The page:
Gohmert's plan is particularly preposterous, in that it would entrench into American law the idea that the incumbent vice president is permitted — perhaps even obliged — to veto the results of any presidential election whose outcome he dislikes. Instead, as president of the Senate, the vice president has a purely ministerial role presiding over the counting of electoral votes by Congress. If Richard Nixon could serve this function after his own heartbreaking loss in 1960, surely Mike Pence can sign off on this year's results.

That almost no Republican senators have shown any interest in actively pursuing these ploys is a testament to their good sense, which makes it all the more disappointing that Josh Hawley has volunteered to join Brooks in objecting. President Trump has taken aim at the majority leader, Mitch McConnell, for acknowledging that Joe Biden is the president-elect, and at the assistant majority leader, John Thune, for observing that the Mo Brooks plan is destined to "go down like a shot dog." In Trump's estimation, McConnell's statement shows that he does not know how "to fight," while Thune's shows that he is "weak." There is, indeed, a great deal to admire about politicians who give their cause their all. But there is nothing strong or admirable about seeking to overturn the result of a presidential election.

Trump and his team have had ample time to produce evidence of the widespread fraud they allege changed the outcome in key states and have failed to do so. Congress should now do its job and ratify the results in good faith, no matter how much it enrages the president.

If Your New Year's Resolution Was to Read a Ton of Conservative Brilliance, Well, You're in Luck: Here Are 17 Links

1. Ryan Mills is in Georgia on the campaign trail with Kelly Loeffler. From the report:

Loeffler wasn't well known to most voters when Governor Brian Kemp appointed her to the Senate last December to fill the seat vacated by Johnny Isakson, who stepped down for health reasons. In interviews, Loeffler can appear stiff and overly rehearsed. During an early December debate, she almost mechanically referred to her opponent as "radical liberal Raphael Warnock" 13 times. There are online parodies suggesting that she might be a robot.

Like Collins, Loeffler has been an outspoken ally of President Trump since being appointed. And like most of her Senate Republican colleagues, she hasn't explicitly endorsed the president's repeated claim that the election was stolen — but she hasn't ruled it out either.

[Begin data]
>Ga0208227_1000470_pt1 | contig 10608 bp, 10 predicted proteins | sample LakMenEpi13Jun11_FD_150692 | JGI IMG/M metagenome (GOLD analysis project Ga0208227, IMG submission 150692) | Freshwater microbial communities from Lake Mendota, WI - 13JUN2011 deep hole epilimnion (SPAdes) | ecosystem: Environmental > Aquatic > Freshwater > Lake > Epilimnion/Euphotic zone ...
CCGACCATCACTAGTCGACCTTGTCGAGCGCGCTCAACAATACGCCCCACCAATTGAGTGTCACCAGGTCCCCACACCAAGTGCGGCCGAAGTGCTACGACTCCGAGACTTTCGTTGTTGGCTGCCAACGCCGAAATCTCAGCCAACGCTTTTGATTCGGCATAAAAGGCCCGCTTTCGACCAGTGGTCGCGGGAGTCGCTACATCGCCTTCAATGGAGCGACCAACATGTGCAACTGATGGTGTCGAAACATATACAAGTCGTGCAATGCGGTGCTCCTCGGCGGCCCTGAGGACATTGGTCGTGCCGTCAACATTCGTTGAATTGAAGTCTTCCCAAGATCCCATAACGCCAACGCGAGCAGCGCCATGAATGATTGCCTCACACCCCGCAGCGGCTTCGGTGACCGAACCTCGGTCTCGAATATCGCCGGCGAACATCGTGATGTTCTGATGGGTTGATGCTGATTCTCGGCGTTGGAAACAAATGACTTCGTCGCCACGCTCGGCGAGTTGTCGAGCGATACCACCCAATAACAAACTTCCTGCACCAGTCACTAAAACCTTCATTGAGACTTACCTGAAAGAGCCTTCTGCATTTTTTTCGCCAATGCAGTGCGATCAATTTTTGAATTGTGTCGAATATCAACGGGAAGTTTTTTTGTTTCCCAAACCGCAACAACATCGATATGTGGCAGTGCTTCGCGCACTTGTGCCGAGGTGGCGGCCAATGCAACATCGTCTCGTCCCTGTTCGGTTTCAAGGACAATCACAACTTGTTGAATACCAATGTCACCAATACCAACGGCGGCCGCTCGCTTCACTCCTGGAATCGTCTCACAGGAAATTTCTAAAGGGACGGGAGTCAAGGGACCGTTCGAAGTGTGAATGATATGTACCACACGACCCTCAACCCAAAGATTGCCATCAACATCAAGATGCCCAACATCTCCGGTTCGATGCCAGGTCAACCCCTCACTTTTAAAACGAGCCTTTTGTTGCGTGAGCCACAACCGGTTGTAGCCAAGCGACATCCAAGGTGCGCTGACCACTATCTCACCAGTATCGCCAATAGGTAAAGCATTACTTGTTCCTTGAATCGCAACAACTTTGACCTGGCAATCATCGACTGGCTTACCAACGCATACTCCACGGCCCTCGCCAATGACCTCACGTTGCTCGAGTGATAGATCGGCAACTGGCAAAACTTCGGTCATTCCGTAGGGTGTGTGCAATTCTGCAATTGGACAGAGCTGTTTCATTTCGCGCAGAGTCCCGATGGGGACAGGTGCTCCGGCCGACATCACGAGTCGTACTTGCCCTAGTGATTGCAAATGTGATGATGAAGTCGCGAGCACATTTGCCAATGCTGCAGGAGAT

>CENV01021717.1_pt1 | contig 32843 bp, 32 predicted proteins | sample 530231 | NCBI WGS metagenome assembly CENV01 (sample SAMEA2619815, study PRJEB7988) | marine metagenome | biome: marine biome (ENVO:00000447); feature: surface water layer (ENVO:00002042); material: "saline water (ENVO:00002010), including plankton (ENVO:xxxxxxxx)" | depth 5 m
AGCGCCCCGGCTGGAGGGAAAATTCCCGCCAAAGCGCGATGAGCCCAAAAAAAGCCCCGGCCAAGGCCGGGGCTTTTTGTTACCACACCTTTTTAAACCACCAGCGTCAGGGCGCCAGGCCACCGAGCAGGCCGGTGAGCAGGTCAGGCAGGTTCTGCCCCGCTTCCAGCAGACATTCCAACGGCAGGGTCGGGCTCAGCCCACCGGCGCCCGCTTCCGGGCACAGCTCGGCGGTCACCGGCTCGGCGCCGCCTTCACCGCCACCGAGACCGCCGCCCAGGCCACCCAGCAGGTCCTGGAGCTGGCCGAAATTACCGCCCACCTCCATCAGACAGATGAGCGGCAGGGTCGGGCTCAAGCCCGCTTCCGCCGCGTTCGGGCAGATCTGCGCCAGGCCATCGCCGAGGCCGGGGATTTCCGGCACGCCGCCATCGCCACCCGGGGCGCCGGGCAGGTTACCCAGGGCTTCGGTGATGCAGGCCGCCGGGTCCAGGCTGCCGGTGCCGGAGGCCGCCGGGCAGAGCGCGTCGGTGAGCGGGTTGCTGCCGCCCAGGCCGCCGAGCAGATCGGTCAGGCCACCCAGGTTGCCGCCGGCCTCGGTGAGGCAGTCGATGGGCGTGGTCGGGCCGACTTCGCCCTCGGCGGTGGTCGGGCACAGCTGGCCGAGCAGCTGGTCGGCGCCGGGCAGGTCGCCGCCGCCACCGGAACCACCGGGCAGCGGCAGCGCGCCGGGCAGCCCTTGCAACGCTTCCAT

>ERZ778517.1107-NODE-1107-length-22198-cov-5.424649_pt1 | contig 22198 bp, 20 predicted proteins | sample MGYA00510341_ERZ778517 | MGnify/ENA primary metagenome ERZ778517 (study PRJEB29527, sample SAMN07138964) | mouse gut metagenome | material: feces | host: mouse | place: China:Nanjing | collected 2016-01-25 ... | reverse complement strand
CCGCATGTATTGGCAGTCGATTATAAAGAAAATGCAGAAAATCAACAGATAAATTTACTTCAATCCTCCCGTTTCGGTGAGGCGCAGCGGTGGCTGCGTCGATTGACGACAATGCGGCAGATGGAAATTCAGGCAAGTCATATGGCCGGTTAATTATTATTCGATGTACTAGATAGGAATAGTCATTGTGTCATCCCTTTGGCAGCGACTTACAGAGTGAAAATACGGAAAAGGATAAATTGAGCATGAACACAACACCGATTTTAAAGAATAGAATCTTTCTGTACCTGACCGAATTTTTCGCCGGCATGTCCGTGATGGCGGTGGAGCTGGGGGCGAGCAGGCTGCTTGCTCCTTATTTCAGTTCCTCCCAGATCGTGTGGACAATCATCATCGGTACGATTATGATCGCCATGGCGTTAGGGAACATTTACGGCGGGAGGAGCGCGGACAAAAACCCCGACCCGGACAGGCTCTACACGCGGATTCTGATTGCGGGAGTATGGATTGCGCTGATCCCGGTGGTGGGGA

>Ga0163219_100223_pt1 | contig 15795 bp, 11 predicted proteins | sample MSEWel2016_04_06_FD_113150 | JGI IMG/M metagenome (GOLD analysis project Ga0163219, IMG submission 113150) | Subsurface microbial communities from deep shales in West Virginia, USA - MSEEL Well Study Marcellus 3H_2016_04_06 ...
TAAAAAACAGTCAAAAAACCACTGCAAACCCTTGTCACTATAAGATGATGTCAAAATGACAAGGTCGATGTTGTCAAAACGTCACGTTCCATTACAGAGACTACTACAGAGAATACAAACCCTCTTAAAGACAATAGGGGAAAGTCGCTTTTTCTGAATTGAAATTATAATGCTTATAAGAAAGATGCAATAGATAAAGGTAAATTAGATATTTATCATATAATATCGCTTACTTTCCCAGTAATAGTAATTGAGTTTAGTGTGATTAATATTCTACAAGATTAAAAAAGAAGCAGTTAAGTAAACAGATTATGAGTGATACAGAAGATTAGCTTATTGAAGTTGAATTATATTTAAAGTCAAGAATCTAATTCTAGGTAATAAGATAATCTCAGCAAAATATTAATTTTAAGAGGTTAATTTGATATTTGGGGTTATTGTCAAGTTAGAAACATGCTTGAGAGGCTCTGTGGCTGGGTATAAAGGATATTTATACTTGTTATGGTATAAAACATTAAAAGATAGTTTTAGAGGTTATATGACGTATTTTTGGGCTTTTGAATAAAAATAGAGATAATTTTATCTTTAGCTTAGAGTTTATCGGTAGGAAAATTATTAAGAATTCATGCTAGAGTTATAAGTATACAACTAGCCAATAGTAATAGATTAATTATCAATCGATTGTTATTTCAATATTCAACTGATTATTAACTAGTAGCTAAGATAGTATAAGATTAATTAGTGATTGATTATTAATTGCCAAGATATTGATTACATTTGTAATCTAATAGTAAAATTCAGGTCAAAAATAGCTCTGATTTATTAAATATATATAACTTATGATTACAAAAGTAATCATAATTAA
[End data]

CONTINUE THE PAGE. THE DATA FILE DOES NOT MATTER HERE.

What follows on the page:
She believes some of what Trump complains of occurred in her own state. Days after the election, she joined Senator David Perdue in calling for Georgia secretary of state Brad Raffensperger to step down over his alleged "failure to deliver honest and transparent elections."

Many of Loeffler's most devoted supporters have embraced the president's more sweeping claims of fraud. And some have even considered heeding the advice of Trump ally Lin Wood, an Atlanta-based attorney, who has urged Republicans to stay home on Election Day unless Perdue and Loeffler do more to support the president's efforts to overturn the election.

2. Alexandra DeSanctis finds that when Joe Biden is not in his basement, he's in the pocket of Planned Parenthood. From the article:

According to Newsweek, Planned Parenthood is now "working closely with the Biden-Harris transition team to ensure they're 'ready to hit the ground running day one.'"

"The first thing we would like to see would be an executive order on day one, within the first 100 days, that demonstrates the administration's commitment to sexual and reproductive health care," Planned Parenthood president Alexis McGill Johnson told the outlet in an interview.

Jacqueline Ayers, Planned Parenthood's vice president of government relations and public policy, told Newsweek that the Biden administration should use the federal budget "to indicate how this administration would prioritize these programs that have been woefully underfunded for a long time." Ayers is referring to programs that would direct federal funding to Planned Parenthood, among other abortion providers.

3. John McCormack says the Hyde Amendment may be aborted by the Biden Administration. From the report:

When Lipinski's No Taxpayer Funding for Abortion Act last received a vote in 2017, only three Democrats voted for it. Two of those Democrats won't be returning to Congress in the new year: Minnesota ...   READ MORE


Trending on National Review



The Case for Nationalism: How It Made Us Powerful, United, and Free

By Richard Lowry

“Makes an original and compelling case for nationalism . . . A fascinating, erudite—and much-needed—defense of a hallowed idea unfairly under current attack.” — Victor Davis Hanson

national review

Follow Us & Share

19 West 44th Street, Suite 1701, New York, NY, 10036, USA
Your Preferences | Unsubscribe | Privacy
View this e-mail in your browser.


Posts les plus consultés de ce blog

Chris Ramsey can take the heat, but what would relegation for QPR mean for black managers in the Premier League?

The Complete App Toolkit For Your Next Budget Travel Adventure

How a team of innovators overcame the odds to create water from thin air